Amos Lee’s “El Camino” offers a soulful glimpse into the emotions surrounding the decision to leave loved-ones behind in search of opportunity. Similarly, the family-level impact of economic migration provoked by agreements such as NAFTA is portrayed in Vermont-based singer-songwriter Scott Ainslie’s melancholy lines in “The Land that I Love,” as he sings: “Who cares if your markets are free? / Look what you’ve done, to my wife and me…my grandfather’s bones are up on the hill / If it weren’t for the wages, we’d be living there still.” On a less melancholy note, the economic impact of undocumented labor is given frank assessment in Tom Russell’s tongue-in-cheek ballad, “Who’s Gonna Build Your Wall?” as he challenges: “Who’s gonna build your wall? / Who’s gonna mow your lawn? / Who’s gonna cook your Mexican food, when your Mexican maid is gone? / Who’s gonna mop the floors tonight, down at the local mall? / Who’s gonna wash your baby’s face? / Who’s gonna build your wall?”

The border wall has indeed been built, and the benefits that current border and immigration measures hold for private prisons and defense contractors are primary attention to Border Songs producers, both of whom contributed original songs of their own to the album. Robert Neustadt’s “Voluntary Return,” for example, includes a nod to Operation Streamline, an expedited prosecution and deportation program that has received widespread criticism for undermining due process rights. Moving from a faulty justice system to the injustices suffered by undocumented laborers, Border Songs co-producer Chuck Cheesman describes an immigrant’s experience on a cold Chicago day when he sings in “Uphill”: “Sixty minutes of time, for a five dollar bill / it’s hard to get rolling, when it’s all uphill.”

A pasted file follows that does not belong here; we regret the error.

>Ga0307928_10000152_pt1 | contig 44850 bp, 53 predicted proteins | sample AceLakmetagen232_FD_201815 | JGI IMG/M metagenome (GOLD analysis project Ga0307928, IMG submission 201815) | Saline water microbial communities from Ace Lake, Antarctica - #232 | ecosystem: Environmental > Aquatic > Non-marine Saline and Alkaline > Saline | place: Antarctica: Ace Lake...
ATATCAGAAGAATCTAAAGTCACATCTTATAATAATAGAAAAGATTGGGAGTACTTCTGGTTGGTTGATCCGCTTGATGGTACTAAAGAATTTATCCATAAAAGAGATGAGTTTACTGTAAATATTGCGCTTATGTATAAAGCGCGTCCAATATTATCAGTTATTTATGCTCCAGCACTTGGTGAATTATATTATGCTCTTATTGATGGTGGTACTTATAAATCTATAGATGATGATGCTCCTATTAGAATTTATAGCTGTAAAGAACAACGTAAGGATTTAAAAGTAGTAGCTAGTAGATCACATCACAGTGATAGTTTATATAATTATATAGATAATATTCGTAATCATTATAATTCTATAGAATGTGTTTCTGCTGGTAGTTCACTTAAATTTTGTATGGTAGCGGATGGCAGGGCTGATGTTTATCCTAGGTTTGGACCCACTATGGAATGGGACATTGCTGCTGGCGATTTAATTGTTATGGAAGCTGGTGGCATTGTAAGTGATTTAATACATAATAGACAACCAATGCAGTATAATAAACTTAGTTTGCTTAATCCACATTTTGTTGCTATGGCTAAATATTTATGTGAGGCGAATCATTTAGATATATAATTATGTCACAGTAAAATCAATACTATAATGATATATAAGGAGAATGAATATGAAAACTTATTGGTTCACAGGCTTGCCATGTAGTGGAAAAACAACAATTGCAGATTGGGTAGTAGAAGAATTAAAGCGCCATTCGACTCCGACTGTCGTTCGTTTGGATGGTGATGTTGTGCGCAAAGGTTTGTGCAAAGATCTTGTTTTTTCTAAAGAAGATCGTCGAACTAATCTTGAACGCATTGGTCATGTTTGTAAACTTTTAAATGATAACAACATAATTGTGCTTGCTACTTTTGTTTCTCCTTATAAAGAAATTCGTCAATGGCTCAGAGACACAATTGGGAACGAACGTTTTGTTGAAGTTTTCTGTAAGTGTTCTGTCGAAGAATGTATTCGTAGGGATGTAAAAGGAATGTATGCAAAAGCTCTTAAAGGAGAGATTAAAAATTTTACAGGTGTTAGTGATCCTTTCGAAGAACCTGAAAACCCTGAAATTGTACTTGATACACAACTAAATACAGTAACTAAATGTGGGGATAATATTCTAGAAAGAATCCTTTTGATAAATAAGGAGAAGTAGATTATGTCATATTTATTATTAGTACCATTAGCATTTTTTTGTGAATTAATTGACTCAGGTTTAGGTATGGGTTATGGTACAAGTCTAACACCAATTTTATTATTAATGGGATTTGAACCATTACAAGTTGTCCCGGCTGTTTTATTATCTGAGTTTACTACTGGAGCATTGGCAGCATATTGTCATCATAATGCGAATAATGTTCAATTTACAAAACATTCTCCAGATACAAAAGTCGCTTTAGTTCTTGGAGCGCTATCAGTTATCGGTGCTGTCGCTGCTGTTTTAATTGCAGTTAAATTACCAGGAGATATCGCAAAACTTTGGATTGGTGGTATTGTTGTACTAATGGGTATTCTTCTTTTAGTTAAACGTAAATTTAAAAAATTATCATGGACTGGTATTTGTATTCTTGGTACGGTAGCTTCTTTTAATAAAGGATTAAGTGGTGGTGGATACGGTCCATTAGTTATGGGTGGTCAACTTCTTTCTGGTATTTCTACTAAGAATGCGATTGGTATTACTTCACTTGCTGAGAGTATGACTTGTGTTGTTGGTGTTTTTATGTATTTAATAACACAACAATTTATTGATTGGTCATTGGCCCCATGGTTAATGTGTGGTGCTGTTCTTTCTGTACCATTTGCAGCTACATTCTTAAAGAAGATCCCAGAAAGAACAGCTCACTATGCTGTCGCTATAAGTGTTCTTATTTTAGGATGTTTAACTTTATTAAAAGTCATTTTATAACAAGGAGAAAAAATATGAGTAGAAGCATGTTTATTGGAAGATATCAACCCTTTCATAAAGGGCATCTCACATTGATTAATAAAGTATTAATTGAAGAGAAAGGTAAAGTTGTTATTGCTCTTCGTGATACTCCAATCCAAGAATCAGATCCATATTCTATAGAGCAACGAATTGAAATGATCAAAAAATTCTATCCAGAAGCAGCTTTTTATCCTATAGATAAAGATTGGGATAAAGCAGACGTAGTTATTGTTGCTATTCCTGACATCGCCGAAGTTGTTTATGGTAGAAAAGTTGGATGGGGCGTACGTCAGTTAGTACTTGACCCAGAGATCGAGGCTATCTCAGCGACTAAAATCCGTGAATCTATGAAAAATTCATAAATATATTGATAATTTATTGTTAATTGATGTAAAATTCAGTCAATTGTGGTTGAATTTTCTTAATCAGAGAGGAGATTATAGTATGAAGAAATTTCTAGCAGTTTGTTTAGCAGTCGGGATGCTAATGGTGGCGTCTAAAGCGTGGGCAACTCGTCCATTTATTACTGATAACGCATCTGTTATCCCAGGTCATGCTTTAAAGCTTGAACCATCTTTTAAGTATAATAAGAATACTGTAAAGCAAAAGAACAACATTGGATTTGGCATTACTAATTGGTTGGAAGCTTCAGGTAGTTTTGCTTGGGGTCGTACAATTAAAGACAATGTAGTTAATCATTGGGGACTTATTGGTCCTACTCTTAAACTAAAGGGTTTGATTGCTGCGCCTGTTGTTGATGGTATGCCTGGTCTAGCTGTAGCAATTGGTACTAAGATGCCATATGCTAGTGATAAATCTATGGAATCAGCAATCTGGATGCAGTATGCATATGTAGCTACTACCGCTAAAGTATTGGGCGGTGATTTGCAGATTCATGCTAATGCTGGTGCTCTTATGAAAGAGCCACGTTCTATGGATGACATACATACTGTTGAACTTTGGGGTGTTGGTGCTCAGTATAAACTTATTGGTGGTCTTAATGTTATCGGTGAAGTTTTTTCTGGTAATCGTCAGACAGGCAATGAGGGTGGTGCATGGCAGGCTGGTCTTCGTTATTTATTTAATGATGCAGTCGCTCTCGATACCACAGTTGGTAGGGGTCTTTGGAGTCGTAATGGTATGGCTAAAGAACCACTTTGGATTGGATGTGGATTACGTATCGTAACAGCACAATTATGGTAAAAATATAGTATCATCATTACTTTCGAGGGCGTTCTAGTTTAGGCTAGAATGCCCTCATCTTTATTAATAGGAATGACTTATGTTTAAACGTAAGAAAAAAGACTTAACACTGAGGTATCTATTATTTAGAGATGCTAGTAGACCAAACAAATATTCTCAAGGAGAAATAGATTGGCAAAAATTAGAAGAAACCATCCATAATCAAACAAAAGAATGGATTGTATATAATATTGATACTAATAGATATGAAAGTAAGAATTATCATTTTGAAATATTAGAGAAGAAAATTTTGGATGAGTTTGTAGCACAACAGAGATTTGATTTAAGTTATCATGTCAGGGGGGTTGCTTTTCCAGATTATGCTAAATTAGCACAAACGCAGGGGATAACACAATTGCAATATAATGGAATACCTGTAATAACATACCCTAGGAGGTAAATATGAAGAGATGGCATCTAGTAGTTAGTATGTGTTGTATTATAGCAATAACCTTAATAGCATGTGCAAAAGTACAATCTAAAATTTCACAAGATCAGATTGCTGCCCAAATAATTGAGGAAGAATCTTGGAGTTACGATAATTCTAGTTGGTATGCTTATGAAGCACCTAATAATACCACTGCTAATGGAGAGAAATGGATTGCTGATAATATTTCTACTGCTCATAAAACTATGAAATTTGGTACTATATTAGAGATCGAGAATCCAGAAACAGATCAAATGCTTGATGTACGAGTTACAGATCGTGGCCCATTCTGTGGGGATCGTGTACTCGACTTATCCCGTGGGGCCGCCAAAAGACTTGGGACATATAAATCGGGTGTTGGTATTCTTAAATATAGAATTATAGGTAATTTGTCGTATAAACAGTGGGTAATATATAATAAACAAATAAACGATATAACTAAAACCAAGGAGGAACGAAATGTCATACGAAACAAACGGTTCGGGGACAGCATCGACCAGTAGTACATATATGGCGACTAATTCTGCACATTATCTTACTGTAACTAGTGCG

In addition to issuing concrete critique of the immigration system, tracks on Border Songs also offer listeners raw, visceral accounts of human suffering during migration journeys in the Arizona borderlands and beyond. Several spoken word selections, such as Chilean poet Raul Zurita’s “Desiertos 4,” invite the listening audience to place themselves in the worn shoes of a migrant heading through the desert. Author Charles Bowden, most known for his writing on drug-related violence and femicides in the border city of Ciudad Juárez, offers a chilling account of a nighttime desert scene. Other artists describe the dehumanizing aspects of the deportation experience, such as playwright Denise Chavez’s piece “Rosaura Muñoz, ID #595,” which recounts the story of a woman seeking help as her clothes are stained with menstrual blood in the back of a Border Patrol vehicle. California songwriter Joel Rafael’s “Sierra Blanca Massacre” honors migrants who perished while being smuggled inside a boxcar in Texas as he sings, “Locked from the outside in spite of their plea / Inside was 130 degrees.” And author and activist Margaret Randall’s poem “Offended Turf” places the listener alongside the bars of the 14-foot border wall, offering observations of the militarized space spoken against the natural sounds of the desert, mixed with Glenn Weyant’s unorthodox sound sculpture—a piece that was recorded using the steel border wall as a musical instrument.